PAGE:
This pandemic has been going on for a long minute. First, the lockdown was supposed to last for only two weeks. Many of us, myself included, thought very little of the gravity of the situation.
Then it ramped up: what started out as two weeks became an indefinite period that consumed the summer. The leaves started to turn as we began to think about whether or not it was feasible to go back to school. The enormous cost of education became harder to justify, with many of my friends around me from high school deciding to take gap years, as to not start college in a pandemic. I’ve found the lectures from online schooling are awkward at best and useless at worst. However, the most dismal aspects of the pandemic are the social implications. How can you make friends when everyone is supposed to stay socially distanced, and a large portion of the student body is not supposed to come to campus? Meeting new people has been downright difficult.
We are now approaching the end of winter, as we start to delve into the Spring 2021 semester. Nearly a year of our lives has been mutilated by COVID-19. However, I say mutilated, and not taken away, because I think we have managed to adapt in some ways to these conditions and make the best of things. For example, Discord, a communications platform, has always played a subtle, yet notable, role in campus interconnectedness. Now, many clubs at NJIT have always used Discord to attract new members, schedule meetings and more.
Since the pandemic, students in a majority of my classes have gone out of their way to create Discord servers focused solely on helping individuals with the material in that class. These common spaces, although not exactly the same as meeting up in groups in person, act as forums for students to ask questions, plan study sessions and interact with each other in ways that would be otherwise impossible in the pandemic. I think these “Discords” are awesome because they are so inclusive. Anyone with the link can join, and weirdly I think it has made online learning a lot more bearable. Last semester I took Probability and Statistics, and I don’t know how it happened, but students taking that class across every section managed to come together in a single Discord server. It gave me a feeling of community with my peers, and it made studying for the exams much easier for me, as there were now dozens of students working who I could work with to solve problems together, as opposed to me doing it by myself, compounded on top of the loneliness this pandemic has put us through.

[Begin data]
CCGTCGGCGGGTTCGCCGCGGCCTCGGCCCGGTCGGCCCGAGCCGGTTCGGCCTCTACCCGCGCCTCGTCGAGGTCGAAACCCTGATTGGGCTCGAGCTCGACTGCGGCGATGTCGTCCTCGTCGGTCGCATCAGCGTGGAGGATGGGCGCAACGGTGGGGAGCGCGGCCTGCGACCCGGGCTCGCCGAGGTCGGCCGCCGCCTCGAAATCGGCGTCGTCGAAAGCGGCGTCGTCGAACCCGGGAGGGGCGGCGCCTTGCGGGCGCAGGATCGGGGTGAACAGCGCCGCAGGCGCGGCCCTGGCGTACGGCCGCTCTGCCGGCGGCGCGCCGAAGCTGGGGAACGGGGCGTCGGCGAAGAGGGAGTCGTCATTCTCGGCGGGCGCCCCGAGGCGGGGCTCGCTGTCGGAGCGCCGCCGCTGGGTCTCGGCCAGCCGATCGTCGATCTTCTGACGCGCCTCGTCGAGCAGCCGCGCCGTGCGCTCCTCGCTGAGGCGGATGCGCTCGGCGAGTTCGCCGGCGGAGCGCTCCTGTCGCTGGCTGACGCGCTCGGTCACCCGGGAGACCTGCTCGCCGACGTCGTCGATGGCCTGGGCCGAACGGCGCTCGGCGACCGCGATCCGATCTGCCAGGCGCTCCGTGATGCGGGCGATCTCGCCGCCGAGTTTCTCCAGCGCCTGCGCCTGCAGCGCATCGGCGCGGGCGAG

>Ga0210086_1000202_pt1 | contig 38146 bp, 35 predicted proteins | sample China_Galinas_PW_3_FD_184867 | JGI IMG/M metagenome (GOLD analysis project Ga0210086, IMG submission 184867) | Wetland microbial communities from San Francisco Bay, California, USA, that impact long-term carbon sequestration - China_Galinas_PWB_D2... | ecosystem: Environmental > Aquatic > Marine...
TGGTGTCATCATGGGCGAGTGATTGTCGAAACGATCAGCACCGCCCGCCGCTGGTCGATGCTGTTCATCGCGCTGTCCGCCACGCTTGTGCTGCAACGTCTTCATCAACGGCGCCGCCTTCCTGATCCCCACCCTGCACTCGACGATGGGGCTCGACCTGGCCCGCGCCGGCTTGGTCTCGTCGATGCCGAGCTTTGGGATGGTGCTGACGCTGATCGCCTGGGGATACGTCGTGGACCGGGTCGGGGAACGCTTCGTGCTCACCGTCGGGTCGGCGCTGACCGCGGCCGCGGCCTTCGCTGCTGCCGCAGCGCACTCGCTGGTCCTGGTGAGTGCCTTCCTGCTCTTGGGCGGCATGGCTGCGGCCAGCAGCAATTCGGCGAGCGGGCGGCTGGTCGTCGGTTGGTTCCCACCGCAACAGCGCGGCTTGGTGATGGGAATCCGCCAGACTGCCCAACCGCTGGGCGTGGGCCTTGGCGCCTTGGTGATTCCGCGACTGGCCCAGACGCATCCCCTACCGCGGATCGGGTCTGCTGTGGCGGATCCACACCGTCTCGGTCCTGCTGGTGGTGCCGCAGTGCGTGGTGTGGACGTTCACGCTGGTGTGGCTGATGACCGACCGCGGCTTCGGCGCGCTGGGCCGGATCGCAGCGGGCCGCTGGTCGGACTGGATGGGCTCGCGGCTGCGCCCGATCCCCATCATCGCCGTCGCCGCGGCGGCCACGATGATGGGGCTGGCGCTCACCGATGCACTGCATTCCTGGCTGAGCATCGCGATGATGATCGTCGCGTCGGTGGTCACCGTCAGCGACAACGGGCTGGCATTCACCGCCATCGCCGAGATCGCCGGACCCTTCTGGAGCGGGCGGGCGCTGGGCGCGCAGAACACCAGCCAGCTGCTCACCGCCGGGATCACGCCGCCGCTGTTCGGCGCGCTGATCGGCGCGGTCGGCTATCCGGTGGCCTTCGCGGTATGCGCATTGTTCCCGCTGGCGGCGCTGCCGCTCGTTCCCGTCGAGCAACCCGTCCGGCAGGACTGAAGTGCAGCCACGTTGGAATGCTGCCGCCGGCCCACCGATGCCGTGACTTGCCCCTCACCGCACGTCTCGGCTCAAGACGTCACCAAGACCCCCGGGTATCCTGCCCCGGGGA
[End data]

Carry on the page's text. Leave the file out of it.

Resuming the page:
I have seen that there are opportunities for social engagement out there, but only if you are willing to seek it. Luckily, I’ve found that club life at NJIT is still going strong, with many clubs having weekly virtual meetings and online activities. Now online, I viewed this as an opportunity to step outside of my own comfort zone. I had the personal goal of joining at least one new club this semester, The Vector, which is an ambition that I have fulfilled. There are always new social spaces to explore, and while it may feel daunting, other students have been willing to help me along. This is a comforting thought to me because it demonstrates that the loneliness we may feel from learning at home is common, natural and something that we can help each other work through.
And I believe this will be key to us eventually unshackling the chains of the pandemic and returning to typical college life. The coming and distribution of the different COVID-19 vaccines are potentially a sign that the pandemic might be coming to an end, and that we might just pull through it.
Graphic by Sreya Das